Kia hiwa rā! The Influence of Tikanga and the Language Revitalisation Agenda on the Practices and Perspectives of Māori Journalists Working in Reo-Māori News
Middleton, Atakohu Julie Maree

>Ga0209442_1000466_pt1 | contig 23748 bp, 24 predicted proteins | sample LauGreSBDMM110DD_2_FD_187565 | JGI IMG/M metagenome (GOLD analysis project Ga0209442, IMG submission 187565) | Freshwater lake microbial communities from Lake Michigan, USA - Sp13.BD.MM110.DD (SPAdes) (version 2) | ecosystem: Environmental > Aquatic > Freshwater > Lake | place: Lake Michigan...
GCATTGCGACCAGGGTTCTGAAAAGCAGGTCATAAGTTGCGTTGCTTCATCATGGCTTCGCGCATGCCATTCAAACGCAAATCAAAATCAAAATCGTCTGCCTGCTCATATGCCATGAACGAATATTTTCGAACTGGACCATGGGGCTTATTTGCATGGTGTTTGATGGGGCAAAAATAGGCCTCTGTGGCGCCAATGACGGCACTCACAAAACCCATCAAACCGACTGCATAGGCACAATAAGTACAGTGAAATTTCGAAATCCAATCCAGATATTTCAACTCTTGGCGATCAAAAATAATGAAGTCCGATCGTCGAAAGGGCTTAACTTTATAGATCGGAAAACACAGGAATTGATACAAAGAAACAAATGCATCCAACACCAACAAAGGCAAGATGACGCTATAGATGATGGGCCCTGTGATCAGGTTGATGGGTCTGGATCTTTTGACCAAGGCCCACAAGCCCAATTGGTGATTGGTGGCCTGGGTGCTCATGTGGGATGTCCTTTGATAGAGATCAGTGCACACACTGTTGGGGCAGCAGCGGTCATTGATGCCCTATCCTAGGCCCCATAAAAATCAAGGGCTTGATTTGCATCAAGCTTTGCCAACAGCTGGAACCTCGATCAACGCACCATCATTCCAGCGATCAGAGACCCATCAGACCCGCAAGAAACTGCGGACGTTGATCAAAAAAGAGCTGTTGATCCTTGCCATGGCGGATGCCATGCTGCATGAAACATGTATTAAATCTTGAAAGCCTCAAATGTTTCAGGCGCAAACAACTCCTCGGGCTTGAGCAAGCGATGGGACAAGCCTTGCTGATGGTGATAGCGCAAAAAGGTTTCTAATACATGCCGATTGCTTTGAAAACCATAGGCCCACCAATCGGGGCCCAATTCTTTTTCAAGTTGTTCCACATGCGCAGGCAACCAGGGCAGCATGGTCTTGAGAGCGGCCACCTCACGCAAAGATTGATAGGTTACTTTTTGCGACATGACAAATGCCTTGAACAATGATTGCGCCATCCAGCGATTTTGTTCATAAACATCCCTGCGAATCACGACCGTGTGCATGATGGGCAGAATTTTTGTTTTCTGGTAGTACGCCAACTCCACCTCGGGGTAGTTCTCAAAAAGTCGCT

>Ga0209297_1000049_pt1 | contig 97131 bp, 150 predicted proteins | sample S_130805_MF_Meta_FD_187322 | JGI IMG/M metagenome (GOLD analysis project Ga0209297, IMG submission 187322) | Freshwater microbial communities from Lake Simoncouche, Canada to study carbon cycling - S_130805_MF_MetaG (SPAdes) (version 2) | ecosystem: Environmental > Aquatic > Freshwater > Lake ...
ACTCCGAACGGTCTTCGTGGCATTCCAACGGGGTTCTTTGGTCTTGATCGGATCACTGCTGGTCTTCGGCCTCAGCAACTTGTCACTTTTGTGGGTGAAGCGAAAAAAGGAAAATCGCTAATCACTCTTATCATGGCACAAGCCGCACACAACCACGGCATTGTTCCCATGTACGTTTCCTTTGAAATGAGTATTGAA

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Many aspects of Māori society, both public and private, are structured and influenced by tikanga, a system of values, beliefs, rituals, obligations and cultural practices developed and reinforced through intergenerational transmission and social validation (Mead, 2003). Tikanga – which we can describe as Māori ways of seeing, being and doing – shapes the outlook of Māori working as news and current affairs journalists in te reo Māori, who, like indigenous journalists in colonised countries elsewhere, have adapted the Anglo-American journalism tradition to reflect indigenous perspectives (Grixti, 2011; Hanusch, 2014). However, there is limited evidence on the ways in which tikanga manifests in journalistic practice and output. In addition, Māori journalism is funded as a vehicle for language revitalisation under a national strategy to rejuvenate and protect te reo. This strategy views reo-Māori news as an important component of the languagescape, and requires journalists to broadcast stories that are 70-100% in te reo. This presents a challenge for reporters when just 10.6% of the Māori population, or some 50,000 people, speak te reo “very well or “well”, but many more are learning (Statistics New Zealand, 2014, p. 8). This study, which combines video ethnography with semi-structured qualitative interviews and document analysis, examines the interplay of newswork, tikanga and the language revitalisation agenda to explicate what Māori journalism is. It is novel, ethnographic, qualitative insider research rooted in a Kaupapa Māori paradigm (Cram, 2001; L. T. Smith, 2012; Walker, Eketone, & Gibbs, 2006). Analytical approaches were drawn from thematic and textual analysis, critical discourse studies, conversation analysis and non-verbal analysis. The findings are that tikanga, newswork and the language revitalisation agenda are indelibly entwined. Tikanga forms an important part of these journalists’ toolkits for life, and they carry cultural practices into their professional lives as much as they are able, particularly in spaces where tikanga governs practical and spiritual activities. Given the necessity to maintain relationships in an interrelated community, manaakitanga, or care and concern for others, and whanaungatanga, or building and maintaining relationships, appear to have the most wide-reaching influence. Language and tikanga go hand-in-hand, and this study details the extent to which journalists weave aspects of Māori oral culture, such as oratory, proverbs and figures of speech, into their newswork. However, the time-bound, output-oriented nature of news and the human-centred, process-oriented nature of Māori life exist in tension at times; journalists may find themselves making compromises between what they would normally do as Māori and what they have to do as journalists, producing cognitive dissonance (Festinger, 1957). Journalists often feel the need to take personal responsibility for assuaging this dissonance, often through incantations called karakia. Tension also arises between the need to find a balance between quality information to serve journalism and quality language to help meet revitalisation goals. Journalists are realistic about the quality of language they are able to secure, and often help interviewees to use what reo they have. They prioritise the conveying of information over linguistic perfection, presenting te reo as living language in which to discuss everyday subjects.